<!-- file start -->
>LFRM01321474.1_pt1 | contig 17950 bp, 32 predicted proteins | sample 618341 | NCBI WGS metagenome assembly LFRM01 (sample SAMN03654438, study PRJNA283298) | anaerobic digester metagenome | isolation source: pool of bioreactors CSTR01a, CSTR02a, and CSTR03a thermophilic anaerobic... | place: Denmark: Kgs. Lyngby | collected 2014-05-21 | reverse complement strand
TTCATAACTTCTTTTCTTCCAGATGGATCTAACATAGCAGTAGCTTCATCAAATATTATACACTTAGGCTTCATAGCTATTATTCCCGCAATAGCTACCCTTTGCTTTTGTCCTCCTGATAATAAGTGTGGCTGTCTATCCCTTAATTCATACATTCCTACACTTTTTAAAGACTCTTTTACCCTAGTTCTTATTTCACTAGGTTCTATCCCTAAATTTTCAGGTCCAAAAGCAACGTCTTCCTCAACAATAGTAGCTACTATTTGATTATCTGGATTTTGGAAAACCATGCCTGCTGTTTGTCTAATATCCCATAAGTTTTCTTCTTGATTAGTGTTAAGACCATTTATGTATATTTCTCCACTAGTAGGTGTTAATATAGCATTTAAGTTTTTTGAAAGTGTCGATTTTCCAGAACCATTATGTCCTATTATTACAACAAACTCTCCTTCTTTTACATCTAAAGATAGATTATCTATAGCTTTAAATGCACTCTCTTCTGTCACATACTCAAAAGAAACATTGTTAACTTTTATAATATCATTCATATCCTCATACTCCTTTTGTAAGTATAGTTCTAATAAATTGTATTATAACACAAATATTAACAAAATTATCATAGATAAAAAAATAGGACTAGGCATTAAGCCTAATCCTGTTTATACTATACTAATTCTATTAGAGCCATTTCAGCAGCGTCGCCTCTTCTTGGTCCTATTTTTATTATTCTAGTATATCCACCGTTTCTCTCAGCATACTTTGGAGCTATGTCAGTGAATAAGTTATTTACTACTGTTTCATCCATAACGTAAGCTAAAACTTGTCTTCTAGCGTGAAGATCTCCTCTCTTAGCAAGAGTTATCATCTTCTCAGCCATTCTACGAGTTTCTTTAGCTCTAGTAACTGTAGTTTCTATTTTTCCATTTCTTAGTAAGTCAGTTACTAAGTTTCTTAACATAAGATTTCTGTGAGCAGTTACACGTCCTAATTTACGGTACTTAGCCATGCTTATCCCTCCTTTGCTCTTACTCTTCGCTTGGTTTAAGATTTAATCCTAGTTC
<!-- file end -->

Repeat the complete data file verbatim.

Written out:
>LFRM01321474.1_pt1 | contig 17950 bp, 32 predicted proteins | sample 618341 | NCBI WGS metagenome assembly LFRM01 (sample SAMN03654438, study PRJNA283298) | anaerobic digester metagenome | isolation source: pool of bioreactors CSTR01a, CSTR02a, and CSTR03a thermophilic anaerobic... | place: Denmark: Kgs. Lyngby | collected 2014-05-21 | reverse complement strand
TTCATAACTTCTTTTCTTCCAGATGGATCTAACATAGCAGTAGCTTCATCAAATATTATACACTTAGGCTTCATAGCTATTATTCCCGCAATAGCTACCCTTTGCTTTTGTCCTCCTGATAATAAGTGTGGCTGTCTATCCCTTAATTCATACATTCCTACACTTTTTAAAGACTCTTTTACCCTAGTTCTTATTTCACTAGGTTCTATCCCTAAATTTTCAGGTCCAAAAGCAACGTCTTCCTCAACAATAGTAGCTACTATTTGATTATCTGGATTTTGGAAAACCATGCCTGCTGTTTGTCTAATATCCCATAAGTTTTCTTCTTGATTAGTGTTAAGACCATTTATGTATATTTCTCCACTAGTAGGTGTTAATATAGCATTTAAGTTTTTTGAAAGTGTCGATTTTCCAGAACCATTATGTCCTATTATTACAACAAACTCTCCTTCTTTTACATCTAAAGATAGATTATCTATAGCTTTAAATGCACTCTCTTCTGTCACATACTCAAAAGAAACATTGTTAACTTTTATAATATCATTCATATCCTCATACTCCTTTTGTAAGTATAGTTCTAATAAATTGTATTATAACACAAATATTAACAAAATTATCATAGATAAAAAAATAGGACTAGGCATTAAGCCTAATCCTGTTTATACTATACTAATTCTATTAGAGCCATTTCAGCAGCGTCGCCTCTTCTTGGTCCTATTTTTATTATTCTAGTATATCCACCGTTTCTCTCAGCATACTTTGGAGCTATGTCAGTGAATAAGTTATTTACTACTGTTTCATCCATAACGTAAGCTAAAACTTGTCTTCTAGCGTGAAGATCTCCTCTCTTAGCAAGAGTTATCATCTTCTCAGCCATTCTACGAGTTTCTTTAGCTCTAGTAACTGTAGTTTCTATTTTTCCATTTCTTAGTAAGTCAGTTACTAAGTTTCTTAACATAAGATTTCTGTGAGCAGTTACACGTCCTAATTTACGGTACTTAGCCATGCTTATCCCTCCTTTGCTCTTACTCTTCGCTTGGTTTAAGATTTAATCCTAGTTC